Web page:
Victoria Is A Magic Place For Tom Cochrane

What: Tom Cochrane and Red Rider with Meghan Patrick
When: Tuesday, 8 p.m. (doors at 7)
Where: Save-on-Foods Memorial Centre
Tickets: $49.50 or $69.50 at, the Save-on-Foods Memorial Centre box office (1925 Blanshard St.) or by phone at 250-220-7777
Note: Cochrane and Red Rider also perform a sold-out show Monday at the Port Theatre in Nanaimo


Considering that Tom Cochrane has a stretch of Manitoba highway bearing his name, there’s an argument to be made for a smaller-scale tribute in his honour at Western Speedway in Langford.

Cochrane played a momentous show at the racetrack in 1992, which, until a 2012 date by the Tragically Hip, was considered the biggest one-day concert in Vancouver Island history. Decades later, Cochrane still remembers the show as a turning point in the trajectory of his 1991 album Mad Mad World, and one of the key moments in what became a successful solo career for the former Red Rider frontman.

“That’s when we knew something was going on,” Cochrane, 63, said of the Victoria concert, which drew more than 10,000 fans. “That’s when we knew things had gone up a notch and this was something that really had its own inertia and momentum. It was a jubilant homecoming.”

Cochrane and his bandmates had just returned from a U.S. tour when they arrived in Victoria for the first date on the Mad Mad World Tour of 1992. Life Is a Highway was already a smash on radio, and the tour hit Canada as Sinking Like a Sunset, the third of six official singles from the album, was gathering speed. The timing of the concert was perfect, resulting in a show that Cochrane revisits with reverence today.

“Victoria was and is a magic place for us,” he said.

The native of Lynn Lake, Man., is celebrating the 25th anniversary of his Mad Mad World Tour with a run of 21 dates that stops in Victoria on Tuesday. While it won’t be a homecoming on par with his historic date in Langford, it will mark a moment in time for both Cochrane and his dedicated fanbase. “I won’t be doing a whole lot of talking because we’ve got a lot of music to play.”

Cochrane will be joined on the tour by his Red Rider bandmates, keyboardist-guitarist Ken Greer and bassist Jeff Jones, in addition to drummer Davide Direnzo and guitarist Bill Bell. The night will feature a performance of Mad Mad World in its entirety, as well as a second set of hits from elsewhere in his career, including White Hot, Lunatic Fringe, Boy Inside the Man and Big League. Opening act Meghan Patrick will join the band at some point during the set, Cochrane said.

An officer of the Order of Canada for his contributions to Canadian culture, Cochrane is looking forward to bringing the album and its prominent Canadiana theme to audiences during the country’s sesquicentennial.

“Let’s make it a celebration of that,” he said.

“We have things happening that break my heart and break all of our hearts, but we have to realize that, as Canadians, we have to stay inclusive. We are Canadians, and we are a proud, jubilant people. We’re not going to let the negative side of things pull us down.”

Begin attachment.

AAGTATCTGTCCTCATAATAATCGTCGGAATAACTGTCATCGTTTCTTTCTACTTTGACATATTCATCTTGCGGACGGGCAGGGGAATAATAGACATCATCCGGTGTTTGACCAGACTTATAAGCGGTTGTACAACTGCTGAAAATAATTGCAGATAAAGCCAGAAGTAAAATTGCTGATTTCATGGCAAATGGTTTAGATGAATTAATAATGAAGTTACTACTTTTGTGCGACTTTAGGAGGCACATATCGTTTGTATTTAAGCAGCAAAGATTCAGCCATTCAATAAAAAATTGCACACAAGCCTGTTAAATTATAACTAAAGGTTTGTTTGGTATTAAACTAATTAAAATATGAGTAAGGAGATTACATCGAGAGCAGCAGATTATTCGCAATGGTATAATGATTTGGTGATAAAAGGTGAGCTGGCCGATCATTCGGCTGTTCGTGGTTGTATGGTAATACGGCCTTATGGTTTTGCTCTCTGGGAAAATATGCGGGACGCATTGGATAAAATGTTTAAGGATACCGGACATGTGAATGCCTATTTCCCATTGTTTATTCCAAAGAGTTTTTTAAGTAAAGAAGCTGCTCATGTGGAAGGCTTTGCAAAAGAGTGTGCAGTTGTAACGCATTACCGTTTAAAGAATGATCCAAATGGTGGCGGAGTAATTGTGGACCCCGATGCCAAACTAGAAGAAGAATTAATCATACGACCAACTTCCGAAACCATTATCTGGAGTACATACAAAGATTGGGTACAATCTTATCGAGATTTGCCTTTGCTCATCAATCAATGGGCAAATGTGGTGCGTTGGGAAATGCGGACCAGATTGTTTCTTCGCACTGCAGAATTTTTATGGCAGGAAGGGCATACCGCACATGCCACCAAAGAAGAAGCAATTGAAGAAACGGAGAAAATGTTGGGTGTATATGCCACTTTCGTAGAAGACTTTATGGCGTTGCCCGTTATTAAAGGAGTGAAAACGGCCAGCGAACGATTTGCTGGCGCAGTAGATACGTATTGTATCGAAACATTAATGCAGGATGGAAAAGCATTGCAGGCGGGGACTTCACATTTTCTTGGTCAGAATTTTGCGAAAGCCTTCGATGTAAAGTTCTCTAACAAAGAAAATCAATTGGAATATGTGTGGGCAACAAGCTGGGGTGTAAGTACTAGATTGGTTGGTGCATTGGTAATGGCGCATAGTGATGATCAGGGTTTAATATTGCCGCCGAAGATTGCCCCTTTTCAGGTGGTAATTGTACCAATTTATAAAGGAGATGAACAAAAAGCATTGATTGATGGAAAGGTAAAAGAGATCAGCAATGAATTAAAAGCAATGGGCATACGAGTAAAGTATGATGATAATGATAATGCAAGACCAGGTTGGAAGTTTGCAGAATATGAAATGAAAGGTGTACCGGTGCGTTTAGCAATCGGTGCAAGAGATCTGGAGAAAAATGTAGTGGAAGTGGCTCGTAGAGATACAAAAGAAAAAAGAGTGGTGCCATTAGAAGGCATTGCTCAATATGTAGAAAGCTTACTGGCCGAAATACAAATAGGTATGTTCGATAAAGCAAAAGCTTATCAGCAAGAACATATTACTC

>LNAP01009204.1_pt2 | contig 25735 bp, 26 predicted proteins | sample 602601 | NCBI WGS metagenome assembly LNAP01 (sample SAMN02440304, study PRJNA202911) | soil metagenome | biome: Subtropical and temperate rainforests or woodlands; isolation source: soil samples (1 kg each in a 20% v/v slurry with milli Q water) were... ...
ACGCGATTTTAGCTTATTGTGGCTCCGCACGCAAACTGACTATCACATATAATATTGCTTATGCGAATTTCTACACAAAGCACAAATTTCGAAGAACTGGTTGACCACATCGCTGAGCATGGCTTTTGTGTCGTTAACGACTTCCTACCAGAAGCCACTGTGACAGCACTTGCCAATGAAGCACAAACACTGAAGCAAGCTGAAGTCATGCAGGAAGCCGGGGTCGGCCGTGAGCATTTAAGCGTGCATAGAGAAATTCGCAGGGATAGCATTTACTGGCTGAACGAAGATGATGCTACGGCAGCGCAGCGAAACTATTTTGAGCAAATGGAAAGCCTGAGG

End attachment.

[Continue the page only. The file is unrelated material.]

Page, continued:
Cochrane was at a dark place when he wrote much of the material for Mad Mad World — darker than the final product suggests. He wrote about his marriage (which was unstable at the time) in Life Is a Highway and The Secret Is to Know When to Stop, while Emotional Truth tackled women’s rights. His marriage survived, but the fight for equality persists. Does his perpetual fight for good ever get him down? Yes and no, Cochrane admitted.

“I still try and hang on to the positive and think we’re making some headway. It’s not the Middle Ages; we’ve moved on from there. Every once in a while we take a couple of steps back, but I do think we’re making progress — it’s just slower than we would like in some areas.”

He visited a refugee camp in Lebanon last year, and spent time with Syrian refugees. It’s a familiar exercise for Cochrane, one of Canada’s most visible goodwill ambassadors. He has travelled on international aid missions with World Vision Canada and has performed charity concerts for a range of beneficiaries. Although his faith in humanity has wavered at times, it has never broken.

“People ask: ‘Why help out if it is just going to happen again?’ Well, if you mess up your bed, you’ve still got to make it the next day. It’s part of the human condition. Moving forward, keep working, there’s always stuff to do. And just because you’re going to have to do something again, doesn’t mean you stop doing it.”

Mad Mad World would eventually sell one million copies in Canada, making Cochrane one of only three Canadian males to reach that plateau. It also spent six weeks at the No. 1 spot in Canada, and earned Cochrane his first — and only — Grammy Award nomination.

A quarter-century later, the relevance of the record is not lost on Cochrane.

“Life Is a Highway was a pep talk to myself — and it worked. Maybe this tour will be a pep talk for people, and we can all bond together. Sure, it’s just a bunch of musicians playing a bunch of songs. But by the same token, we’re going to celebrate who we are and what we are in this country.”